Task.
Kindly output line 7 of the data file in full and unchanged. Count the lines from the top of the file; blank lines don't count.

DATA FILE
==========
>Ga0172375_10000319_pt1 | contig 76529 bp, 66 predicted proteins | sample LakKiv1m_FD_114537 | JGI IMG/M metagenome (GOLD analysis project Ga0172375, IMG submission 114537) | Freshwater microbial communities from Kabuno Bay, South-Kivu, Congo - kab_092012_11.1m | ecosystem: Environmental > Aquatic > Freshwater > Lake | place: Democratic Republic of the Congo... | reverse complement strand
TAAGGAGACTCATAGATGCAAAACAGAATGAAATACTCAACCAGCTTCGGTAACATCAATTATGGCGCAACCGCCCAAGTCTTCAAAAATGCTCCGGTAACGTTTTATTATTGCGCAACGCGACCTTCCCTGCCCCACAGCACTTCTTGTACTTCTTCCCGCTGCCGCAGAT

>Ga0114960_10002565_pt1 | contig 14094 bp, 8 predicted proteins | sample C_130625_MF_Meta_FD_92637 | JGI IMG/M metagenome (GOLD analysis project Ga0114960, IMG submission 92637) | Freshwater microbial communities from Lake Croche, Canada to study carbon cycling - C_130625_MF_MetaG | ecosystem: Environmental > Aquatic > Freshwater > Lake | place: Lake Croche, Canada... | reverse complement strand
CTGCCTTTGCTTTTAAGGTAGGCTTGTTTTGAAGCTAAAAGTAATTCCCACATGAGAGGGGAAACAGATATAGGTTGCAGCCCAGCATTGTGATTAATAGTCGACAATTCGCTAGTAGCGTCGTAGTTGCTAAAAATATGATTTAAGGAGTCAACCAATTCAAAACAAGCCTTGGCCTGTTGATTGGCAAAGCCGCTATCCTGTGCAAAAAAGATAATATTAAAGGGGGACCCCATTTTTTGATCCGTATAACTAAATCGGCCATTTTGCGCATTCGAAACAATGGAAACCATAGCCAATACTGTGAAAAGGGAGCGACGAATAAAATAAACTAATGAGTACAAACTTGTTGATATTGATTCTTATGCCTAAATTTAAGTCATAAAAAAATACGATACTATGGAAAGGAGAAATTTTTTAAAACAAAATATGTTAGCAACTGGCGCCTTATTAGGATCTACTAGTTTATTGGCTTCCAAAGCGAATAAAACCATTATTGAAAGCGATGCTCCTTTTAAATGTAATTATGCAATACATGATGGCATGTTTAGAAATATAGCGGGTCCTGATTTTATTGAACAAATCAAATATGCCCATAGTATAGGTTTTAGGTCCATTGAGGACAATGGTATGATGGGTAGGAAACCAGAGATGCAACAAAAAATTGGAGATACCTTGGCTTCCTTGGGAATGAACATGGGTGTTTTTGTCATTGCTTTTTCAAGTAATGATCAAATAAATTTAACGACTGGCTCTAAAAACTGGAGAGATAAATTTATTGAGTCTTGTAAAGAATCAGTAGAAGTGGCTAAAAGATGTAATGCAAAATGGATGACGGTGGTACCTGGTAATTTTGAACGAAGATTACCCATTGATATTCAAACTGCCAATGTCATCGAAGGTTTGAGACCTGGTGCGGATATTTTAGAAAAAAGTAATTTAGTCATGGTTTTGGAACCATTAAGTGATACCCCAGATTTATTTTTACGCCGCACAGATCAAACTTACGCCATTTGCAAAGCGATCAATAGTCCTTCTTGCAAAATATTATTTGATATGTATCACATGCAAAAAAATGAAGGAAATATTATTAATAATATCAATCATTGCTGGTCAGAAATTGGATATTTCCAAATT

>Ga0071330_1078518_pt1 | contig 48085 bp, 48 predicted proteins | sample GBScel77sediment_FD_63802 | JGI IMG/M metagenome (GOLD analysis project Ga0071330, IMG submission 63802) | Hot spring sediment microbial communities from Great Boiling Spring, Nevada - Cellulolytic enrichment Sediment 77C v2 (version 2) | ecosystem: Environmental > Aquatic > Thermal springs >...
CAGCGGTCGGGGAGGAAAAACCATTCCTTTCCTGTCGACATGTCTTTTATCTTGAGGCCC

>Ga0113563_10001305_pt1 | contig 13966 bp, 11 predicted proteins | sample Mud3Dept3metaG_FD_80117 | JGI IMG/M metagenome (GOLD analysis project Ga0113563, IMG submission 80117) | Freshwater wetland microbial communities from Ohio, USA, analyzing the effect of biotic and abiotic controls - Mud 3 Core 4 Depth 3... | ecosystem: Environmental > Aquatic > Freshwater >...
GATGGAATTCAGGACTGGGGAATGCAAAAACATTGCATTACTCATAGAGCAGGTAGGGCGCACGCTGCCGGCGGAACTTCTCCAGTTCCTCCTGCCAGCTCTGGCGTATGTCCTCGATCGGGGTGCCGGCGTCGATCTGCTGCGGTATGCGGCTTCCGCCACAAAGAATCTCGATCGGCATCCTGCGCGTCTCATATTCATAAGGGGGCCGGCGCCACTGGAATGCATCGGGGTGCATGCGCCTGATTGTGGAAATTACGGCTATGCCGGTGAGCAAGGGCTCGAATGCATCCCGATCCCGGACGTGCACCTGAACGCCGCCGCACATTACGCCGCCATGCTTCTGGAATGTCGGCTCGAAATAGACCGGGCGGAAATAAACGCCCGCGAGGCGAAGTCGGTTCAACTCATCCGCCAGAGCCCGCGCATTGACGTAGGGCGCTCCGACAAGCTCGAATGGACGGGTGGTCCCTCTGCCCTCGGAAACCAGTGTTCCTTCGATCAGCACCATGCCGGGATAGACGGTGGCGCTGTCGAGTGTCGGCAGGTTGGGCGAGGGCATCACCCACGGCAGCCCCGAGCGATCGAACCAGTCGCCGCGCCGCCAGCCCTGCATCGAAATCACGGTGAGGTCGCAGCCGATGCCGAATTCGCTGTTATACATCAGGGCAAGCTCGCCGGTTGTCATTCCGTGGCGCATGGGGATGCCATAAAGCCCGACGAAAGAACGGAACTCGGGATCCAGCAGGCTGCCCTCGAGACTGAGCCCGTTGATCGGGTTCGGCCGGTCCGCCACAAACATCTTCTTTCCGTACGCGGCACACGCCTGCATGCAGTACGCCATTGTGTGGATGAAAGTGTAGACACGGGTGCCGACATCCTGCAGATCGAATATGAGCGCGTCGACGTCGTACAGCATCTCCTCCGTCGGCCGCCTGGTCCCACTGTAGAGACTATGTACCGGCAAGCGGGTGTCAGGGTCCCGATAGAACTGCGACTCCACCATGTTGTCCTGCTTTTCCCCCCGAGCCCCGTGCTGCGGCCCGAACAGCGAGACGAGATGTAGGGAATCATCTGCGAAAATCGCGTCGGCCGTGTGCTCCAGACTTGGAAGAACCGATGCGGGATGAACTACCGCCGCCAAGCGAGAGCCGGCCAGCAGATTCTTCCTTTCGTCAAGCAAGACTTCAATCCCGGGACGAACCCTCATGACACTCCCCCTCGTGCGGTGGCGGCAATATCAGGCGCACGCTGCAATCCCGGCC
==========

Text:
>Ga0113563_10001305_pt1 | contig 13966 bp, 11 predicted proteins | sample Mud3Dept3metaG_FD_80117 | JGI IMG/M metagenome (GOLD analysis project Ga0113563, IMG submission 80117) | Freshwater wetland microbial communities from Ohio, USA, analyzing the effect of biotic and abiotic controls - Mud 3 Core 4 Depth 3... | ecosystem: Environmental > Aquatic > Freshwater >...